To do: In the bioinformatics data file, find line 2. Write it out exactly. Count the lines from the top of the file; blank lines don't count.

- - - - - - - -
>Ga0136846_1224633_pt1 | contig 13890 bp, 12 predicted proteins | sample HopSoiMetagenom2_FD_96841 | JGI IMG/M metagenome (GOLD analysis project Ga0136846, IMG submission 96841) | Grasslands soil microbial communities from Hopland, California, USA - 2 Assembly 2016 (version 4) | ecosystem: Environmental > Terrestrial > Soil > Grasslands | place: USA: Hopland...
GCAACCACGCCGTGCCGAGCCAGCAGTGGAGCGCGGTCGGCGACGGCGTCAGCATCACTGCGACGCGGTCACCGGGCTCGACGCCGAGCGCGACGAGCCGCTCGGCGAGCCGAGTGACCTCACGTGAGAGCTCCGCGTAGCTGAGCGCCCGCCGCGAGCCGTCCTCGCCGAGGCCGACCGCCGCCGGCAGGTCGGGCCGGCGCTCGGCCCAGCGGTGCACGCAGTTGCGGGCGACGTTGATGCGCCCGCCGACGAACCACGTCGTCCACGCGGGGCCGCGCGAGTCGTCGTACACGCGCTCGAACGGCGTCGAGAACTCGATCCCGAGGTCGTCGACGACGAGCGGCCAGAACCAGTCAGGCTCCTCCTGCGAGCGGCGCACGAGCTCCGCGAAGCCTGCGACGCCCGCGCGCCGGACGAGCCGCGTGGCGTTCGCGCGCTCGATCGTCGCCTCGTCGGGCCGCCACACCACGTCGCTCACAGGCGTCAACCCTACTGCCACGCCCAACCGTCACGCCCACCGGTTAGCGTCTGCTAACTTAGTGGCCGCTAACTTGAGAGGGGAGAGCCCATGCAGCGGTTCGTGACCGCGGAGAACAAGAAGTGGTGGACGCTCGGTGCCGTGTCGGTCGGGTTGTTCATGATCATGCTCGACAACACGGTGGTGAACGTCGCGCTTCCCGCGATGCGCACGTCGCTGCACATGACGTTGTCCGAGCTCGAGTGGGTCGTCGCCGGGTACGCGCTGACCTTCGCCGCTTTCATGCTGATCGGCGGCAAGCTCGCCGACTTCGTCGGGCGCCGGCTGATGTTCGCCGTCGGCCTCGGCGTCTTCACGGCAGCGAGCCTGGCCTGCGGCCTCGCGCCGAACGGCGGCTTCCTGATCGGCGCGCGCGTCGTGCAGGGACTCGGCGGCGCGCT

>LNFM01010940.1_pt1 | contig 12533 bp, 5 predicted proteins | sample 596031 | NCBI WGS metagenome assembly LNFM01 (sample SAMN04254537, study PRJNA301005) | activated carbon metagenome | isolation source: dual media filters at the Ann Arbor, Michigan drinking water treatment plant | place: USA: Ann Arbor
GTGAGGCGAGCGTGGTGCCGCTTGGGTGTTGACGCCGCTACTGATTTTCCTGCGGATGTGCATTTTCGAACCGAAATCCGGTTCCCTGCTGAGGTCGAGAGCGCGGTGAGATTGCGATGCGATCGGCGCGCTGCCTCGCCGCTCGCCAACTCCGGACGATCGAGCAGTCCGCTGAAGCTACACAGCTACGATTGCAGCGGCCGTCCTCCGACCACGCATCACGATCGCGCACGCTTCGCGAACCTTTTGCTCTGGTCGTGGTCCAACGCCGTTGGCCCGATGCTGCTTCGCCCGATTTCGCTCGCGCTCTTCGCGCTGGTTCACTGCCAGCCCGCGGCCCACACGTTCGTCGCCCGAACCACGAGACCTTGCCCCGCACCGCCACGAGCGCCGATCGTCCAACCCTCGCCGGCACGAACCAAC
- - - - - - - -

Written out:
GCAACCACGCCGTGCCGAGCCAGCAGTGGAGCGCGGTCGGCGACGGCGTCAGCATCACTGCGACGCGGTCACCGGGCTCGACGCCGAGCGCGACGAGCCGCTCGGCGAGCCGAGTGACCTCACGTGAGAGCTCCGCGTAGCTGAGCGCCCGCCGCGAGCCGTCCTCGCCGAGGCCGACCGCCGCCGGCAGGTCGGGCCGGCGCTCGGCCCAGCGGTGCACGCAGTTGCGGGCGACGTTGATGCGCCCGCCGACGAACCACGTCGTCCACGCGGGGCCGCGCGAGTCGTCGTACACGCGCTCGAACGGCGTCGAGAACTCGATCCCGAGGTCGTCGACGACGAGCGGCCAGAACCAGTCAGGCTCCTCCTGCGAGCGGCGCACGAGCTCCGCGAAGCCTGCGACGCCCGCGCGCCGGACGAGCCGCGTGGCGTTCGCGCGCTCGATCGTCGCCTCGTCGGGCCGCCACACCACGTCGCTCACAGGCGTCAACCCTACTGCCACGCCCAACCGTCACGCCCACCGGTTAGCGTCTGCTAACTTAGTGGCCGCTAACTTGAGAGGGGAGAGCCCATGCAGCGGTTCGTGACCGCGGAGAACAAGAAGTGGTGGACGCTCGGTGCCGTGTCGGTCGGGTTGTTCATGATCATGCTCGACAACACGGTGGTGAACGTCGCGCTTCCCGCGATGCGCACGTCGCTGCACATGACGTTGTCCGAGCTCGAGTGGGTCGTCGCCGGGTACGCGCTGACCTTCGCCGCTTTCATGCTGATCGGCGGCAAGCTCGCCGACTTCGTCGGGCGCCGGCTGATGTTCGCCGTCGGCCTCGGCGTCTTCACGGCAGCGAGCCTGGCCTGCGGCCTCGCGCCGAACGGCGGCTTCCTGATCGGCGCGCGCGTCGTGCAGGGACTCGGCGGCGCGCT